Thursday, August 22, 2013

Bourbon Vs. Rye Tasting - The Sugar House

Photo from The Sugar House facebook page
On August 6th, my husband and I attended The Sugar House's Bourbon vs. Rye tasting. The point was not to showcase the most expensive bourbons and ryes out there, but to learn the differences in taste between the two.

First I have to clarify, I am not much of a straight liquor drinker. I am more of rum and sour mix drinker, if I drink something other than wine. I have even been known to enjoy the Corktown Sours from Sugar House, which are a mix of Jameson and sour, but this summer my favorite hands down has been the Havana Sour.

So when I signed Billy and I up for this tasting, it was with trepidation on my part, but I was still curious and really did want to know the differences, and to learn about it from the people who know it best.

When we arrived about 20 minutes before it was scheduled to start, we found our seats along the end of the bar, which had been sectioned off for the tasting. We were surrounded by people who worked in the industry, which was cool because we learned a lot more by talking to them in between sips.  Our host for the event set handouts out in front of each of us, one a fact sheet about bourbon and rye and what makes them bourbon and rye, and another with four circles, big enough for a shot glass, with the name of a particular bourbon or rye next to a circle. We then received four one.five ounces of those specific liquors, and were instructed to sip, not shoot, the liquid inside.

The four we were tasting were Temptation Bourbon, Redemption High Rye Bourbon, Old Overholt Rye, and Redemption Rye, in that order. We started off with the Temptation, which is a mash of 75% corn, 25% rye, and 5% malted barley. This is important because a difference between bourbon and rye, which I should have guessed, is that bourbon is mainly corn, while rye is mainly, well, rye. The flavor notes that were suggested for this one were caramel, sweet and sour corn, with a nose of honeysuckle, and citrus.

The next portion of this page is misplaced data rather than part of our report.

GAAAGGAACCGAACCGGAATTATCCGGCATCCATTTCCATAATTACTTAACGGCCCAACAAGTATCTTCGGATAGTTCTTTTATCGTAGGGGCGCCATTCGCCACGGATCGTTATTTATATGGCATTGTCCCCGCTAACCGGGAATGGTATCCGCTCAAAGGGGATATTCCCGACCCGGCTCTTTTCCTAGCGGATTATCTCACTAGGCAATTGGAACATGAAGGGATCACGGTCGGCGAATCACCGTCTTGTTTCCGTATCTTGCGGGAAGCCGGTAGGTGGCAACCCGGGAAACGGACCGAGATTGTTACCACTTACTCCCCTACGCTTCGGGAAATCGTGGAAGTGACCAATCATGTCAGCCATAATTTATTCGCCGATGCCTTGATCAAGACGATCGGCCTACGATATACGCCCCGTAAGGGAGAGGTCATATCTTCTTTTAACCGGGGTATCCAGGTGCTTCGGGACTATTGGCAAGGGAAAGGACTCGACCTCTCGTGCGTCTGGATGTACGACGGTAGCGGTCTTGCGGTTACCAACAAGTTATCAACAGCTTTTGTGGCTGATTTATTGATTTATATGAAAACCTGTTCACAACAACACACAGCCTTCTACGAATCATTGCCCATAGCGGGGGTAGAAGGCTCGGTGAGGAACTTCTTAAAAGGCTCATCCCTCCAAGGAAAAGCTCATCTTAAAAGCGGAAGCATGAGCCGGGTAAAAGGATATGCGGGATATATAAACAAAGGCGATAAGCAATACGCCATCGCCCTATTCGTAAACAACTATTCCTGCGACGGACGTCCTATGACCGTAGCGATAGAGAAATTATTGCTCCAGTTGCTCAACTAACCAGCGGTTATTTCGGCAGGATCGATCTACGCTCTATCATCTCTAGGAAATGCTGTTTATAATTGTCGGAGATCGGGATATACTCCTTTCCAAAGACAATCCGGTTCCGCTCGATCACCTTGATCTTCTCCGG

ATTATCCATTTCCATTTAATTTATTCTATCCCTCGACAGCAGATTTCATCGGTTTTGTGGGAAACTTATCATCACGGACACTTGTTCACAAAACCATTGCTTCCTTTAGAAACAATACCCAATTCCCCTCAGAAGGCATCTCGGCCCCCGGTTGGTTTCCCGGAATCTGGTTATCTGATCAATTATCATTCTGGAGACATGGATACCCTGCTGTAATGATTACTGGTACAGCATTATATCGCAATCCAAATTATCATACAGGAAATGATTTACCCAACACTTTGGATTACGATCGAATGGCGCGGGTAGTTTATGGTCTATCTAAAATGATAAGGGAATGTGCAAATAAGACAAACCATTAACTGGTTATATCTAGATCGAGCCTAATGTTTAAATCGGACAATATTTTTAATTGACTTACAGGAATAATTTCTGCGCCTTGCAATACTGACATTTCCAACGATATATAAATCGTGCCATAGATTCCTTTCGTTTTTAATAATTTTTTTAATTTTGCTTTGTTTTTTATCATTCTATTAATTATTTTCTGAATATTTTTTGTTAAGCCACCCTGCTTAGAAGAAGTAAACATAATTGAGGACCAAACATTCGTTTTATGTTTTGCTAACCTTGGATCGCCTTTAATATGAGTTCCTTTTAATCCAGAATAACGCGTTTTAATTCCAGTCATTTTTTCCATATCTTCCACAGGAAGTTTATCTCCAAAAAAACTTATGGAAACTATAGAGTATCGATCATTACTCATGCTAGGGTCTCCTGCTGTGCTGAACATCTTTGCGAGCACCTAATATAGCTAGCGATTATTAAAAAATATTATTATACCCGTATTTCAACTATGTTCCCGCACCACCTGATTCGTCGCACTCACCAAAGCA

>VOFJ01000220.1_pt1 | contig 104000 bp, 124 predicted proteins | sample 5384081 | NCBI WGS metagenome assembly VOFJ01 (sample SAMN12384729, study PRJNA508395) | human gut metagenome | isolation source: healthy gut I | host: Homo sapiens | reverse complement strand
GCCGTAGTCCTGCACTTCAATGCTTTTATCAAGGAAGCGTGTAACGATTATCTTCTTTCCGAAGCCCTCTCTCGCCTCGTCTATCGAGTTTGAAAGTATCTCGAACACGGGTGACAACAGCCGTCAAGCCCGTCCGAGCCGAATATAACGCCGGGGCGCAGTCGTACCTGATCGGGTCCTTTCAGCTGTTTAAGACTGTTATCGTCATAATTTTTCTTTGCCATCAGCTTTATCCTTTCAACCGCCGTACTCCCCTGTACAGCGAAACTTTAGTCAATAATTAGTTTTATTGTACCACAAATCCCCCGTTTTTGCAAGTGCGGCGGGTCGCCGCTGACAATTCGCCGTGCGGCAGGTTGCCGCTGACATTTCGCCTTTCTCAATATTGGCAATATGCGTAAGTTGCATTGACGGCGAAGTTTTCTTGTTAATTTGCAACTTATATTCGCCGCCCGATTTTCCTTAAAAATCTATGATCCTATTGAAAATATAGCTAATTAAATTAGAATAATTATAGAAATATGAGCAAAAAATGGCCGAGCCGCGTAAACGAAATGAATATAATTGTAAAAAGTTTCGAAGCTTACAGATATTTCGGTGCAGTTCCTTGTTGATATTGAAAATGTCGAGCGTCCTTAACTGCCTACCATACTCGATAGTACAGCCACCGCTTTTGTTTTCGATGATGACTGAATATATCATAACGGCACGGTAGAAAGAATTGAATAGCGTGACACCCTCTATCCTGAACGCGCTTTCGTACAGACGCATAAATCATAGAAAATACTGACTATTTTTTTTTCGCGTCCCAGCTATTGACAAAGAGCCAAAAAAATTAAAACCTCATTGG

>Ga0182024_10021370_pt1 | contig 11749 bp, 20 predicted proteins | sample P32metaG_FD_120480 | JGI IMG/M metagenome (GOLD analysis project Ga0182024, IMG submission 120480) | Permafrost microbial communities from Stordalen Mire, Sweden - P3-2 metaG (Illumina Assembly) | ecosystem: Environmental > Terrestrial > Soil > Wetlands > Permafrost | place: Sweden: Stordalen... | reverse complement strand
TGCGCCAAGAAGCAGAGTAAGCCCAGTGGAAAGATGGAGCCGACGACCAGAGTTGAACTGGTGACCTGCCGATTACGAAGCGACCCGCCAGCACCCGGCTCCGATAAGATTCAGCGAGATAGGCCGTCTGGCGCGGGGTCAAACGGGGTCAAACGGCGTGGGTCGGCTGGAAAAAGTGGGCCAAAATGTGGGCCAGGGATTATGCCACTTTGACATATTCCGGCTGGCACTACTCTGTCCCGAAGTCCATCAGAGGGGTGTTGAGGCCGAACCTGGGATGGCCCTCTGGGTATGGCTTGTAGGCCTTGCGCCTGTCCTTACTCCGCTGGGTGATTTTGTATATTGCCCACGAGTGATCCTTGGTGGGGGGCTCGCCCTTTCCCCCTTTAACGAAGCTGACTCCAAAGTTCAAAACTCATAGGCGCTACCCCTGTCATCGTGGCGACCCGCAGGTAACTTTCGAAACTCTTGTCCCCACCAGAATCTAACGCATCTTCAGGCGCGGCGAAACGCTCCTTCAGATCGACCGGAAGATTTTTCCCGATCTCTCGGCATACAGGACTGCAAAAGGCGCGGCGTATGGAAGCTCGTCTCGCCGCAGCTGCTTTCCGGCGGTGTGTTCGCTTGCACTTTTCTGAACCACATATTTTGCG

Next down the list was Redemption High Rye Bourbon which is a mash of 60% corn, 38.2% rye, and 1.8% malted barley. It has notes of caramel, soft floral and nuttiness, while the taste is said to be more woody with a slightly sweet finish. Let the record show I was not able to get past the alcohol of these drinks to get these nuances, but Billy did say this one was nutty. 

After having tasted the two bourbons, we moved on to the ryes.  We began with the Old Overholt Rye, whose mash bill is 53% rye, 32% corn, and 15% malted barley. I believe they also told us that this particular rye has been around a long time. The nose was listed as pine with residual sweet corn, mint, citrus, and pepper, while the taste was listed as wood spices,, menthol with a dry finish.  Neither of us cared for this one at all. Billy did not like the menthol taste, which he said he could clearly pick up. 

The last on our list was the Redemption Rye. The mash bill is 95% rye, and 5% malted barley. The nose was listed with such things as grapefruit and buttered popcorn, with the taste being spice and pine, with a dash of nuttiness. I have to admit, I could see what they meant about the buttered popcorn! This was my second favorite of the night.

I didn't finish my glasses. Mine looked like they were barely drunk at all, but I tried! My favorites were the Temptation Bourbon and the Redemption Rye, the two most different of the night. Billy really liked the Redemption High Rye Bourbon.  We both felt it was worth the $20 each we paid for the lesson and the tasting, in fact, it was one of our least expensive nights there! 

Everyone we spoke to was happy to share their knowledge. We even got off subject and started talking about Scottish whisky. We learned that there is one out there called Ocotomore that is extremely expensive, so of course Billy wants to try it. It is $67 for one shot at the Sugar House, and they have fair pricing for what you are getting and for their extensive knowledge of what they do. I can actually go to bars in other areas and order lesser drinks which are the same price as what I would get for a much better drink at the Sugar House, so they are not fair and not overpriced, in my opinion.

I am definitely going to be watching their schedule of events now that we have attended one and loved it. I wonder if they will ever do a rum night? 

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